Canadian Manufacturing

Canadian lawsuit against guardrail maker continues, despite U.S. court ruling

The suit claims Dallas-based Trinity Industries made unauthorized changes to its highway guardrails and failed to warn of "serious failures"


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TORONTO—A proposed Canadian class action over a highway safety guardrail is going ahead even though an American Appeal Court has found no evidence the manufacturer made secret cost-saving design changes the plaintiffs allege turn the barriers into potentially lethal spears.

Lawyer Matthew Baer said he had not read the U.S. decision, but said a hearing on whether the $500-million lawsuit he filed on behalf of the town of Stratford, Ont., against Trinity Industries will be certified as a class action is likely to be heard in February.

“My understanding of that (American) lawsuit…was that it only had to do with Trinity’s modifications not having been disclosed,” Baer said. “This (Canadian) case is with respect to the alleged increased safety risks of using the modified units.”

At issue is Trinity’s ET Plus—the end unit of the guardrail—which is supposed to absorb impact and guide the rail so a crashing vehicle doesn’t slam into the rigid steel end. The system has been installed on highways across the U.S. and Canada.

Last week, a U.S. Appeal Court in New Orleans overturned a US$663-million judgment against the company that a Texas jury had awarded to Joshua Harman, a self-styled whistleblower and failed Trinity competitor.

Harman alleged Trinity, which operates primarily out of Dallas, Texas, had cheated the U.S. government by withholding crucial safety information. He insisted a revised faulty design was to blame for 200 deaths and injuries in the U.S.

The original jury finding in his favour prompted dozens of states and some provinces to stop installing the ET Plus. It also prompted American highway authorities to order new tests, which found no issues with the rails.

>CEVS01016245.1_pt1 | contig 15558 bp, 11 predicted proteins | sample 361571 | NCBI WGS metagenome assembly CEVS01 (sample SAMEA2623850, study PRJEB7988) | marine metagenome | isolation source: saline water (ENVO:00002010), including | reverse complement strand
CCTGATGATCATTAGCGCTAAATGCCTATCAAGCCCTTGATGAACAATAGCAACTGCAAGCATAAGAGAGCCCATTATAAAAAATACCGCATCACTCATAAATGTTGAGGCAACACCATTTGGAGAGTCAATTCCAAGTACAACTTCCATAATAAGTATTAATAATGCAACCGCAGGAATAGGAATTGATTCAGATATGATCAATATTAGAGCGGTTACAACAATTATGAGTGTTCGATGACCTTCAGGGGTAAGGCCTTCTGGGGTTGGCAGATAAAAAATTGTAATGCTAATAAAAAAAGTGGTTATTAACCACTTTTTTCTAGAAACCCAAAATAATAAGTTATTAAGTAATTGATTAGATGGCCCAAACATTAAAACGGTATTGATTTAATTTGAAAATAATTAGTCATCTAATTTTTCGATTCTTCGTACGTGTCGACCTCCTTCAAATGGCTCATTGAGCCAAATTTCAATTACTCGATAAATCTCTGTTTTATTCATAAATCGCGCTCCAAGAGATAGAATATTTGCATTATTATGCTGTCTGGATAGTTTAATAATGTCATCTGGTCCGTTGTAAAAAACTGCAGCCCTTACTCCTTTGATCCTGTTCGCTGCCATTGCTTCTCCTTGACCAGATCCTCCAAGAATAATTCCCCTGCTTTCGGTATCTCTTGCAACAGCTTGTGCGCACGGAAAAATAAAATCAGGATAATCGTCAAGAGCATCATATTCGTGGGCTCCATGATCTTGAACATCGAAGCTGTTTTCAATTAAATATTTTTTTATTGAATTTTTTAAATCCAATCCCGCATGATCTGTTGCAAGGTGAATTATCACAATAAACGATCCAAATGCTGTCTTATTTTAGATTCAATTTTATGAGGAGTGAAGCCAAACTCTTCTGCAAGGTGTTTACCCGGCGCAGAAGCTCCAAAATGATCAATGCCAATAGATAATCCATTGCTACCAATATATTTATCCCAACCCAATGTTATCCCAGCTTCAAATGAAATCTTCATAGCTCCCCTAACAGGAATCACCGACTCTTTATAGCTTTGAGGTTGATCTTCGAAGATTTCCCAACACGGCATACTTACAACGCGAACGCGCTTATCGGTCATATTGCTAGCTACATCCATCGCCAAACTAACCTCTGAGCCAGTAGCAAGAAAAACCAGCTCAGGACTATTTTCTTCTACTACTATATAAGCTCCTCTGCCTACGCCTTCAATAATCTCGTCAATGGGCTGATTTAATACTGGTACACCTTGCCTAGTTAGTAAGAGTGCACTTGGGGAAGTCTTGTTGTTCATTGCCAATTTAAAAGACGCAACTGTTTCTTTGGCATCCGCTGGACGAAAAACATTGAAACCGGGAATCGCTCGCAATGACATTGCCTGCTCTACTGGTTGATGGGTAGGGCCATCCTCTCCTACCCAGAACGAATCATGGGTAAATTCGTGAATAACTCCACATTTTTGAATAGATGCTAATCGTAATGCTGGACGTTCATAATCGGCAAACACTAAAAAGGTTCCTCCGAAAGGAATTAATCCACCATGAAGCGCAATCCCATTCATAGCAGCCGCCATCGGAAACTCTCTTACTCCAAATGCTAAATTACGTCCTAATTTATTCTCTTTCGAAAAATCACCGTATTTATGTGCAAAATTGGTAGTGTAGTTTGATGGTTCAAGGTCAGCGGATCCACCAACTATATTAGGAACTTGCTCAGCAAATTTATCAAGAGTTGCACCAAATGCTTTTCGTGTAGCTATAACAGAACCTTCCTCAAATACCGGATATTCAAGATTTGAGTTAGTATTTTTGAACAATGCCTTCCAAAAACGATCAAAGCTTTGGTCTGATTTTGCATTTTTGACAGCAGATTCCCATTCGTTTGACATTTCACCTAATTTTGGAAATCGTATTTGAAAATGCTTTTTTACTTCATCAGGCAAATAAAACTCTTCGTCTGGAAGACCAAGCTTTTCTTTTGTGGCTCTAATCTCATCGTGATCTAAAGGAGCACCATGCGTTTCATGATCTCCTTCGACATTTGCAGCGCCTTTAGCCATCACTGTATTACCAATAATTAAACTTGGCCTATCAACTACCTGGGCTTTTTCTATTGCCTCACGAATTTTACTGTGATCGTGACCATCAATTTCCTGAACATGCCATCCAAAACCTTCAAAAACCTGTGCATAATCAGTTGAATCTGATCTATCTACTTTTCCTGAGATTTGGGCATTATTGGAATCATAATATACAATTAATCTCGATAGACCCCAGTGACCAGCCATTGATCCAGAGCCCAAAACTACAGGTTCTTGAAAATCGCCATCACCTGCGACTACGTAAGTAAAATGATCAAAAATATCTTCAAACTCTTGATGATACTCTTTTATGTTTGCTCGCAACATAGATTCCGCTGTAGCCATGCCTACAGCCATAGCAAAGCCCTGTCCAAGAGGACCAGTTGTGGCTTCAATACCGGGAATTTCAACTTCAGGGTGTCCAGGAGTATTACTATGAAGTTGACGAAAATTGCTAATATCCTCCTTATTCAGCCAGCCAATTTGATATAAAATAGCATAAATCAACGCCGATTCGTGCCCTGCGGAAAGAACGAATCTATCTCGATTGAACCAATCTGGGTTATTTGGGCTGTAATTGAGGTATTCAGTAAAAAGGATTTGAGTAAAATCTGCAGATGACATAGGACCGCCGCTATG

In a strongly worded decision, the court found the jury’s liability finding could not stand because the U.S. government, aware for years of Harman’s allegations, had nevertheless rejected them and had continued to pay for installation of the guardrails.

“The government has never been persuaded that it has been defrauded,” the Appeal Court ruled. “It so advised Harman after his repeated meetings disclosing the changes in the product he says were wreaking havoc on America’s highways.”

Harman did not immediately respond to a request for comment on Tuesday, but a Trinity spokesman minced no words about the unanimous ruling by the U.S. Court of Appeals for the Fifth Circuit.

“There was no fraud. Plain and simple,” said Jeff Eller. “There never should have been a trial in the first place.”

The Canadian lawsuit, filed in Ontario Superior Court on behalf of all affected jurisdictions in Canada, also alleges Trinity Industries secretly made unauthorized changes to the ET Plus 12 years ago and failed to warn anyone about “serious failures” it knew about.

“Rather than absorbing the crash energy as originally intended, designed and tested, the guardrail becomes a rigid spear that impales the vehicle and its occupants, often severing limbs,” the suit alleges.

Trinity has always denied any issues with its product or any problems with the information supplied to highway authorities … beyond “inadvertently” failing to disclose one design drawing.

Eller noted—as did the Appeal Court—that people do get hurt when cars slam into guardrails, and that no roadside barrier can be completely effective in all situations but that does not make them defective.

“At best, these roadside barriers can only mitigate—they cannot erase the risks attending all unintended exits nor can they assure safety at all speeds, angles, and weights,” the Appeal Court said. “There have always been deadly accidents involving roadside barriers—an unfortunate reality of our automobile-centric culture.”


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